Objectivity is primarily a method, not a result. It's a method of understanding, not a set of absolute truths. It's a form of understanding that necessarily must start with subjective experiences but then attempts to abstract away form the particularities of one person's life, preferences, etc, to some broader, more general truths. Philosophy and science, and I would say systematic knowledge of all kinds, aim at eternal and non-local truths - that's their animating force - even though we know that's not what they're going to get. It's something we aim but never completely arrive at.


Subjective morality: A morality that is completely subjective is a contradiction in terms. Moral values and reasons for action that are completely subjective are a contradiction in terms. If I say that "Murder is morally wrong," I am saying more than that "I, Jim B., happen not to like murder." It's a different kind of claim from one of personal taste or preference. If I say that "One should not steal," I'm saying more than that "I, Jim B., think that it's not a good idea to steal in these circumstances," but rather that "No one should steal under any circumstances." Objective and universal features are just written into moral language. This does not mean that the moral principles/values arrived at are necessarily the 'correct' ones, because as I mentioned, objectivity is basically a method, not a result.


Humanity has enough common features that there seems to be a universal moral code, with some minor differences allowing for differences in circumstance. And this code is basically the same for all people; it's not justified due to one's personal preference but instead to the acknowledgment of a kind of understanding that transcends one's own preferences, while also acknowledging that this code is not absolute but can always be revised and improved upon, and that any and all of us could be wrong.

Nathaniel, I agree with just about everything you say. Is heck freezing over?biggrin


Rinda G.
user 7444310
Dallas, TX
Post #: 104
No, heck isn't freezing over, but its definitely getting cooler. tongue

Let's face it. Where would you two be if you didn't have me to kick around (or at least try to)???

You know we had this same argument last year. We failed miserably to persuade one another or our opposing positions then and I see no evidence of that changing in this dialog.

I thought that Nathaniel might have moved in the direction of my thinking by the way he phrased this dialog, but it seems like he's reverted back to the idea of an objective morality.

By this reasoning, I can only deduce:

Murder is morally wrong. (objective morality???)
War involves murder.
All soldiers who murder are immoral.

A person tries to murder Jim and Nathaniel.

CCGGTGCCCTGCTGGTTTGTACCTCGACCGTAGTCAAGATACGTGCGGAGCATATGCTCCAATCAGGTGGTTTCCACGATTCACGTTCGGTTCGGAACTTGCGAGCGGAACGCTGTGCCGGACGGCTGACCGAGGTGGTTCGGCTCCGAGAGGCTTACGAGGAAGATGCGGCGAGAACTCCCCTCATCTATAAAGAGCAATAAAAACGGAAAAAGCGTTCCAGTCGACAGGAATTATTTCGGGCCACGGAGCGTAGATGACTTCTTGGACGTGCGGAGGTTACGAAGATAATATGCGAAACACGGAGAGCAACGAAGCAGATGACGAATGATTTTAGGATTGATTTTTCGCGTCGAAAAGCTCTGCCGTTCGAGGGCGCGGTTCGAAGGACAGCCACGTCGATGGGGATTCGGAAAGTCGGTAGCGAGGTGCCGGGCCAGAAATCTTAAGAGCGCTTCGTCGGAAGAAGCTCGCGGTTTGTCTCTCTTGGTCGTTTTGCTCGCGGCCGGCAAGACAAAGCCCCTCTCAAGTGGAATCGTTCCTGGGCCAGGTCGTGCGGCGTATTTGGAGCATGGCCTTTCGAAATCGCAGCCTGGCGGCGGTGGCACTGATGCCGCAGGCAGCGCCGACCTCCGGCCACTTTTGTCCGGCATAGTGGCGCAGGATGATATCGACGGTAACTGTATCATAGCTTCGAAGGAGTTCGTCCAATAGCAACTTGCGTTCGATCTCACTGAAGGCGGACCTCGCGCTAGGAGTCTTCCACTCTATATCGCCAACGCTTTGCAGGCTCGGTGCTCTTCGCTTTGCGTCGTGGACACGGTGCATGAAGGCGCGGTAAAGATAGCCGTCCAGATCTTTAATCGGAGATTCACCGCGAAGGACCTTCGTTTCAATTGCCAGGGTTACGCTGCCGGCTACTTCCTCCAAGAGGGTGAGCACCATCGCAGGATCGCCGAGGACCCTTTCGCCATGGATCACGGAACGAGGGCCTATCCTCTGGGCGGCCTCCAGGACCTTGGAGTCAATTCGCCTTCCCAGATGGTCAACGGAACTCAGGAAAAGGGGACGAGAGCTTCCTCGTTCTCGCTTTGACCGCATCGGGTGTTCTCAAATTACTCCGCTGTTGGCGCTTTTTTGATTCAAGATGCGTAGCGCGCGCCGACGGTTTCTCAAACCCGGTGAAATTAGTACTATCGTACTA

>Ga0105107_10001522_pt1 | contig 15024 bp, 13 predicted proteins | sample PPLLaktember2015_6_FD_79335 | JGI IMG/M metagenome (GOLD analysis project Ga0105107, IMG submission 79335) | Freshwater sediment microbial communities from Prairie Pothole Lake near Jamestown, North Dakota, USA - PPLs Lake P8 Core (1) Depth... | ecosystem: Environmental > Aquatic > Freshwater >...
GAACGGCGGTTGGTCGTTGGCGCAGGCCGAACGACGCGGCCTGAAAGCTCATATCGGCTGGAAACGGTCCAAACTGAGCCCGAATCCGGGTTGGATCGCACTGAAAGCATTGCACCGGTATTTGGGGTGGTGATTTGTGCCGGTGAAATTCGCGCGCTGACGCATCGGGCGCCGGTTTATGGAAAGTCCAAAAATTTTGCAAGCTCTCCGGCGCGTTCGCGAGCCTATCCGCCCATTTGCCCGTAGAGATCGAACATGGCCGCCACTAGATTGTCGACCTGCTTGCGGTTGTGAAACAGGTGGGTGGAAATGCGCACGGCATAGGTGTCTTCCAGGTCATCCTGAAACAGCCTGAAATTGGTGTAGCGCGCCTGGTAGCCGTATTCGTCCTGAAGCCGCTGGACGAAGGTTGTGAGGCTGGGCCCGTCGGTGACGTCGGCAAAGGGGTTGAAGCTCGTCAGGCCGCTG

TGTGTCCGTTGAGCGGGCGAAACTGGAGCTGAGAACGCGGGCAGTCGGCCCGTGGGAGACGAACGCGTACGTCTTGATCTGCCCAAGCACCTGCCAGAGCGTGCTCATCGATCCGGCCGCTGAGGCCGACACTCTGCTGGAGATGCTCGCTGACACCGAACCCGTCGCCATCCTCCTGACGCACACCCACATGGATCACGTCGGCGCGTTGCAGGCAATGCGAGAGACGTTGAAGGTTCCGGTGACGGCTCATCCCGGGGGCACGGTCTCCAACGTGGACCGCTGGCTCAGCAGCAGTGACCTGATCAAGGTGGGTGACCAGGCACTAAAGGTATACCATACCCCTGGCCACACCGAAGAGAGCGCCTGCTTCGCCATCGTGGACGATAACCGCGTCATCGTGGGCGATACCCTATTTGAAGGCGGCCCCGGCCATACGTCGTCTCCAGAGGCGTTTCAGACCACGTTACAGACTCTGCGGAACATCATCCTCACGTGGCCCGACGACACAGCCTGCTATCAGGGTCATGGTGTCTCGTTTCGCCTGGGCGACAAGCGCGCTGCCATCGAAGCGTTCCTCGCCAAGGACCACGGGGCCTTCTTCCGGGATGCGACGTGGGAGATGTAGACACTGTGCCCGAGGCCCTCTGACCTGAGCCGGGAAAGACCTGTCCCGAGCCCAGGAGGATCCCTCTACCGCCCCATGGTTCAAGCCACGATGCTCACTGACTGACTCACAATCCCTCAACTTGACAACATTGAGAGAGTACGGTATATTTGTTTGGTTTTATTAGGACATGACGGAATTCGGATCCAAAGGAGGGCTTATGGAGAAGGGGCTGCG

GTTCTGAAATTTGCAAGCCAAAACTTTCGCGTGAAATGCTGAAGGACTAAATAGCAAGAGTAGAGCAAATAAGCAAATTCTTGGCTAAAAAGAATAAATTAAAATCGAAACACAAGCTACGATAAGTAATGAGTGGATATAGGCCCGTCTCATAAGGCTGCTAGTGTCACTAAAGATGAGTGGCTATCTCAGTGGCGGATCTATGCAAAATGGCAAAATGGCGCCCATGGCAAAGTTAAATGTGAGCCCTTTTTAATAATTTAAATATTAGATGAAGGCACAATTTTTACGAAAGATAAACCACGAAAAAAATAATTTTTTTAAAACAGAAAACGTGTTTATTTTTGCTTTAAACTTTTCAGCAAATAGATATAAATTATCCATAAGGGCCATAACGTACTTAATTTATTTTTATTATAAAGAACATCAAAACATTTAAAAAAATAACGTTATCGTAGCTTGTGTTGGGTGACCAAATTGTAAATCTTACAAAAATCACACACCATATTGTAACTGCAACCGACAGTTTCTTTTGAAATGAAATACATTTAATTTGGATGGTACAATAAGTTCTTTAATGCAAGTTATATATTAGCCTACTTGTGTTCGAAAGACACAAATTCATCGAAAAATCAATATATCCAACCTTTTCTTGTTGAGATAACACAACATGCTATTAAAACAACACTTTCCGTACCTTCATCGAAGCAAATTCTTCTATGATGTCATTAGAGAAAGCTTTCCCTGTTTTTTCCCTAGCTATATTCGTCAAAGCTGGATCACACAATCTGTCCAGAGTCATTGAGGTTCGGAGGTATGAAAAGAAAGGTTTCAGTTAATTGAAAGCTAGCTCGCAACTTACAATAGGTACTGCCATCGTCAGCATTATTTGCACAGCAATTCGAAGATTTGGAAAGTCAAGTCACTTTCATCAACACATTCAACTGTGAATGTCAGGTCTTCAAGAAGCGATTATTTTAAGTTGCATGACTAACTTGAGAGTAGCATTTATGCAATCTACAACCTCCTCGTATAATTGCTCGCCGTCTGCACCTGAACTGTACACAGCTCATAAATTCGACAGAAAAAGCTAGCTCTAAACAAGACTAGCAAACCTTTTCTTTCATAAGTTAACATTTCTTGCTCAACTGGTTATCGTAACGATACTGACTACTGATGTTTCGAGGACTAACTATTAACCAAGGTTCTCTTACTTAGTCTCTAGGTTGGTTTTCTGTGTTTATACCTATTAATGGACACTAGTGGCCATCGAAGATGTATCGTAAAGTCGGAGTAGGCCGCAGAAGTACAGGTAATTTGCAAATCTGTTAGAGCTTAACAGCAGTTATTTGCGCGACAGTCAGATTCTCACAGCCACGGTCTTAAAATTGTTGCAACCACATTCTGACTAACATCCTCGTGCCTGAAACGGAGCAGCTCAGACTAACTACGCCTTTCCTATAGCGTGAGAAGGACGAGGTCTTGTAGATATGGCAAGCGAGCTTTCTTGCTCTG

I shoot the person.
In so doing I commit an Objectively moral wrong. In the process I become immoral while saving the person from immorality by preventing hm/her from murdering.

So what constitutes "immorality"?
Because any otherwise foul act, in and of itself, may be considered acceptable when the "context or circumstance" is considered, how can it be "objective"? If "Murder is morally wrong." ever becomes accepted as an objective fact then our court system will no longer need a judge/jury. A cow will always be a cow, unless it is somehow genetically modified. A "cow" is an objective fact. Objectve facts are "black or white, no shades of grey". Subjective facts, not only have "shades of grey", they're often in "techicolor".

If Nathaniel says that he "hates country western music", I have no way to objectively verify the fact outside of believing what Nathaniel says. If Nathaniel can change his mind, how could the first statement ever be considered objective? Then it would no longer be a cow. If I survey all the people in the U.S, would even 100th of 1% of the people be able to agree with his statement? Many would say, "Who the hell is Nathaniel?". What is the difference between what Nathaniel says and someone else saying "There is a God." I may be mistaken but hasn't the objectivity of the latter statement been repeatedly questioned in our discussions?

If I say I'm pregnant, that doesn't mean I am. The fact that you "heard" me say this might be objective, especially if someone else heard it also. However, I may be lying or I might have a brain disorder and truly believe I'm pregnant. Doesn't the very nature of the word "objective" require some kind of verifiability??? Other than taking my statement on the much ridiculed "blind faith", the only way you might be able to say this an objective statement is if you see me looking like I'm pregnant, and simultaneously have ruled out other alternatives to account for my tummy protrusion (that I don't have a giant tumor in my stomach or have not been imbibing too many pretzels and beer). shock

By the way, after beating my head against your collective walls, I'm seriously regreting my decision to shoot the person. devilish